Our first home in West Lafayette back in 1985 was a small brick house on the west side of Northwestern Ave. Smitty's was our pantry. There was at least one moment of terror on each trip to the store. How fast can you push a stroller across four lanes of traffic? Smitty's was close, friendly. My recollections of the store bring back memories of my young daughters and bulk gummie bears.
Smitty's "Foodliner" closed in 2005. Across Lindberg Rd.,The Family Inn came down in 2008 to make way for the Champion Center, then the Point at Northwestern, then Faith West. The Lor Corporation floated a plan for the Smitty's site in 2014. Now 1812 Northwestern will boast a Family Express gas station/convenience store.
The minute the tanks go in the ground, one county official humorously suggested, the City of West Lafayette will have it's newest commercial redevelopment site. No one believes a second gas station is the "highest and best" use of the corner.
Could the outcome have been different? Sure.
In hindsight, a land use plan for the area might have helped. More patience on the part of the city development folk. Less trust in developers' promises. Seven years of work on the corner have gotten us a tax-exempt church dormitory and a gas station.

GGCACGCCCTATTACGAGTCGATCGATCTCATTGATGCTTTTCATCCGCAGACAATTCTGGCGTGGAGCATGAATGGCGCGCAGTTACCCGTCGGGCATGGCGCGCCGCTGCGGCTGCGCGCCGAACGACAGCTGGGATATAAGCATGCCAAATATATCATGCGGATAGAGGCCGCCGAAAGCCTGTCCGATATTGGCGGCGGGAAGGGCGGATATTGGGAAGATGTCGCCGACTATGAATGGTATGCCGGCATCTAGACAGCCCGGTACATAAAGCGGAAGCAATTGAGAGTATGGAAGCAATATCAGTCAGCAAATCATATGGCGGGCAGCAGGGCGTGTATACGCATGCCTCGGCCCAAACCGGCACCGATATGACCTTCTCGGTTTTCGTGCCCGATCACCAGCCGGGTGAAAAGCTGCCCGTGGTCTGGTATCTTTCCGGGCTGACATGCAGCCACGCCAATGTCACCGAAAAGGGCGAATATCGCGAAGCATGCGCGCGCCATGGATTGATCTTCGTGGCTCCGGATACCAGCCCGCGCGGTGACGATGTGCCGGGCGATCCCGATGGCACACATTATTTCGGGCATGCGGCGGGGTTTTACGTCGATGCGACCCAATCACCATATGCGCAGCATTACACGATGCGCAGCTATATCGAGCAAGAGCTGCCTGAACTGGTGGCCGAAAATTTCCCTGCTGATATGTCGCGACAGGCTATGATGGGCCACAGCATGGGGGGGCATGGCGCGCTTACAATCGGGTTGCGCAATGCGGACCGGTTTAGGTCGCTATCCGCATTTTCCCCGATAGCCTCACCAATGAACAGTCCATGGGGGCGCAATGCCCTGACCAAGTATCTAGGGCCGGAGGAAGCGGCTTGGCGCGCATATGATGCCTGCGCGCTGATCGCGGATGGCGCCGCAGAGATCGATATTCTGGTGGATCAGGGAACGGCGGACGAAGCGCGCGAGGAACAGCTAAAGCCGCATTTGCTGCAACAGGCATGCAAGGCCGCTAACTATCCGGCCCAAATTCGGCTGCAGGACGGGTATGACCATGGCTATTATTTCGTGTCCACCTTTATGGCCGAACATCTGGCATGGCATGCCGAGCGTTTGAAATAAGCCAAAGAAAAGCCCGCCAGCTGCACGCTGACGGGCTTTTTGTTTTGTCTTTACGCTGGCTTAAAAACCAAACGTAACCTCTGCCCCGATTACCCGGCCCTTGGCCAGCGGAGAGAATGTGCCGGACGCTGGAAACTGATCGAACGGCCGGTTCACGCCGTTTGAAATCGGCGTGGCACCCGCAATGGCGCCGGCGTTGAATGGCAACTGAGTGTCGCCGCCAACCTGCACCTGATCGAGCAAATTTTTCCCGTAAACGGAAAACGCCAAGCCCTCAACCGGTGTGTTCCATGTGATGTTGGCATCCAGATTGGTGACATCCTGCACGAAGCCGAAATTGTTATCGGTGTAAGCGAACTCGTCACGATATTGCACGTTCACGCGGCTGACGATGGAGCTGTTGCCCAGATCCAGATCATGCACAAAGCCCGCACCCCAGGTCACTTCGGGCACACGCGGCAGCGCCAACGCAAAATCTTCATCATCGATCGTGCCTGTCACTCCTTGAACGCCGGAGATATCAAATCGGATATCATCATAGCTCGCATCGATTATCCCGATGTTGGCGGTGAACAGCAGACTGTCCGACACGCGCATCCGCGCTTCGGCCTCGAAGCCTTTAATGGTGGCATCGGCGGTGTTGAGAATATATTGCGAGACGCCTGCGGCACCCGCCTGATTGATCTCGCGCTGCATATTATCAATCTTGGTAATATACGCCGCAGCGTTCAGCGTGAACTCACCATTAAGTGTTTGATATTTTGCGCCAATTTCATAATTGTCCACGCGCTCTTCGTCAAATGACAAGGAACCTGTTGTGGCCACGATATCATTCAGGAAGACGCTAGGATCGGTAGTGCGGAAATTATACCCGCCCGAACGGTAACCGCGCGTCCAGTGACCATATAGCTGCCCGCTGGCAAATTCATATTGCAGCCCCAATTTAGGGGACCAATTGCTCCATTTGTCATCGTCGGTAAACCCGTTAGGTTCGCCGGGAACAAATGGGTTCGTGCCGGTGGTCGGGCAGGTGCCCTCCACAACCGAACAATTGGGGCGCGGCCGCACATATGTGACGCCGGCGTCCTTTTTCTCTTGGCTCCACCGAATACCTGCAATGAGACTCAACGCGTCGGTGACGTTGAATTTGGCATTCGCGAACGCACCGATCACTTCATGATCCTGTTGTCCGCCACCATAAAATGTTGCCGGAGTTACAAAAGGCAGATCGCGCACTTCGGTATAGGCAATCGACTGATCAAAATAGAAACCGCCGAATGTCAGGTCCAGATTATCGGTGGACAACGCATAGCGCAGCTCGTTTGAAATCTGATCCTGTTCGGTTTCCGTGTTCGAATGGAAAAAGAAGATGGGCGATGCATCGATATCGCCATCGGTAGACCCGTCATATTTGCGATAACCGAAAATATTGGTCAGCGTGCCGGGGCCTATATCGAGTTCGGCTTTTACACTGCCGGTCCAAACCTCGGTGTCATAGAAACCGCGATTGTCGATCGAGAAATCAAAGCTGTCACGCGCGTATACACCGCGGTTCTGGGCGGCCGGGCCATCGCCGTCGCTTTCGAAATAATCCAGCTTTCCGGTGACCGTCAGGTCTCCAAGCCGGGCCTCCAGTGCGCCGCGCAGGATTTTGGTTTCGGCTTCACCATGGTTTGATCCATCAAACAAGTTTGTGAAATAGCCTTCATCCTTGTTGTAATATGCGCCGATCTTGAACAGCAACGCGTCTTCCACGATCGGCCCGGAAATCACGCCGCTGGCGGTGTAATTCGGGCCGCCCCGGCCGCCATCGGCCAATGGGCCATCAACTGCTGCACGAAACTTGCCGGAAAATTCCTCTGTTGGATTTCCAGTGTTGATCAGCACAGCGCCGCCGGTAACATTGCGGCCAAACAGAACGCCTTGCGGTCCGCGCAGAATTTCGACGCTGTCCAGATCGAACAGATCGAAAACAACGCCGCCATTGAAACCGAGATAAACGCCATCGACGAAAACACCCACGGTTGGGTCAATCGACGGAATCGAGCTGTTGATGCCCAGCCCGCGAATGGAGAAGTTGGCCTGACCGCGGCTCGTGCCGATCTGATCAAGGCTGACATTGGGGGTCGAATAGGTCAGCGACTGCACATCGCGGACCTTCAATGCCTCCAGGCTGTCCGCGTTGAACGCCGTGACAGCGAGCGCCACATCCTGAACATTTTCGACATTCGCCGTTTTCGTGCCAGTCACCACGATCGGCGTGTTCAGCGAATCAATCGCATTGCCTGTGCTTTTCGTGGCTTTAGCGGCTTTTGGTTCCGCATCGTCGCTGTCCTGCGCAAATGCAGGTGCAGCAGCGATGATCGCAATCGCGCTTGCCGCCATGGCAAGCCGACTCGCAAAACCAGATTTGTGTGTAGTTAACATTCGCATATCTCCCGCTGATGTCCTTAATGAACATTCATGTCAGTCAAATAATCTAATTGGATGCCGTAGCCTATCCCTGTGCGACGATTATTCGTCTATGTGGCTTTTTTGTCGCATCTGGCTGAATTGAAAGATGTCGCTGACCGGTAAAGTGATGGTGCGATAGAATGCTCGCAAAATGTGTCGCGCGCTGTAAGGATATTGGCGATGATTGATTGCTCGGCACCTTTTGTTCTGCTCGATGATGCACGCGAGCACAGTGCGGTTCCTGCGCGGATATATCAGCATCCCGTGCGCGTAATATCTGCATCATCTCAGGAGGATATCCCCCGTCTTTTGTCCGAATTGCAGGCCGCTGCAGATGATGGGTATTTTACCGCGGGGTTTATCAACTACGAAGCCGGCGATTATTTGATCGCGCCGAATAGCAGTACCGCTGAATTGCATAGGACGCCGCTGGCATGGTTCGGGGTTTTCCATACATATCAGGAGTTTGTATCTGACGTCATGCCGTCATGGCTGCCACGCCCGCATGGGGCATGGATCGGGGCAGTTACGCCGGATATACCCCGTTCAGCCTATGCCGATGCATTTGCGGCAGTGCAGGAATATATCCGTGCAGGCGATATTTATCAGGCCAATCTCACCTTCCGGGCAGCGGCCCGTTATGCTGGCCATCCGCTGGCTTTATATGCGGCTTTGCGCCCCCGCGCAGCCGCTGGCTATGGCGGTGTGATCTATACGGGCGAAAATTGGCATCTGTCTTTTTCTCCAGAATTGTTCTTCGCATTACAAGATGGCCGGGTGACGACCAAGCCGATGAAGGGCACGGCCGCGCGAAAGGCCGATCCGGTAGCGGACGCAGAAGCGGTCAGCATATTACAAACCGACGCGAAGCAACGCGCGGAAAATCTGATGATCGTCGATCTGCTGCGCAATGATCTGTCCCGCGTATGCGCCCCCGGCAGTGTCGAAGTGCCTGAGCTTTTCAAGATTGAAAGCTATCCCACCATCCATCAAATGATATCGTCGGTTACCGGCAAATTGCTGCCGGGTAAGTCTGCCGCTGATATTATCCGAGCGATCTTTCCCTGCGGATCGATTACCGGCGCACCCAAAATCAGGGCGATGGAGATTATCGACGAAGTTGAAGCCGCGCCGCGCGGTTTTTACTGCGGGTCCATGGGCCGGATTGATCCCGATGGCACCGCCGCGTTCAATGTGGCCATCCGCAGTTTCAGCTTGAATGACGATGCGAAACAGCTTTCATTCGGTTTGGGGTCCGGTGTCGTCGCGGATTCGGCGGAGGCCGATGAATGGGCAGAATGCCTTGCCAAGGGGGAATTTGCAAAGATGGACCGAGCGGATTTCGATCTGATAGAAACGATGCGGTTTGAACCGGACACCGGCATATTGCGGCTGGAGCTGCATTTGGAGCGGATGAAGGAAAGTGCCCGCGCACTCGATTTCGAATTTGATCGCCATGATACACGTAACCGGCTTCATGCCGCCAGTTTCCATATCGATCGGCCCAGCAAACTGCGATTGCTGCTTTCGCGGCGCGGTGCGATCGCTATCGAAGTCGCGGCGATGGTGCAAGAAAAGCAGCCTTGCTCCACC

In the near term, two things might have happened at 1812 Northwestern that did not:
1) The city might have used its long-standing relationship with the Nichols family to seek a better outcome. Jack Nichols Sr. bought Smitty's in 1972. Jack Nichols Jr. celebrated the store's place in the community at its closing. Who was talking to the Nichols brothers? What happened here?
2) In 1998 the Redevelopment Commission purchased the Sear's "Levee" property to guarantee that it would not become a storage site for "port-a-potties". The Smitty's property was incorporated into an expanded TIF district in 2012. Given the city's interest in a Northwestern Ave. "gateway" and the obvious development "flux", should the redevelopment commission have been involved here?
I have an incredible amount of sympathy for the folks along Northwestern Ave., in Hills and Dales and Northwestern Heights. I have spent the last six years on city council wrestling with the realities of the city's growth on behalf of my New Chauncey neighbors. I have had the benefit of a strong neighborhood association, and the dependable help of the likes of Jay McCann and Carl Griffin.
We all need to take an interest in the tedious mechanics of city government and the Area Plan Commission. We should realize too the very real limits West Lafayette has as a community.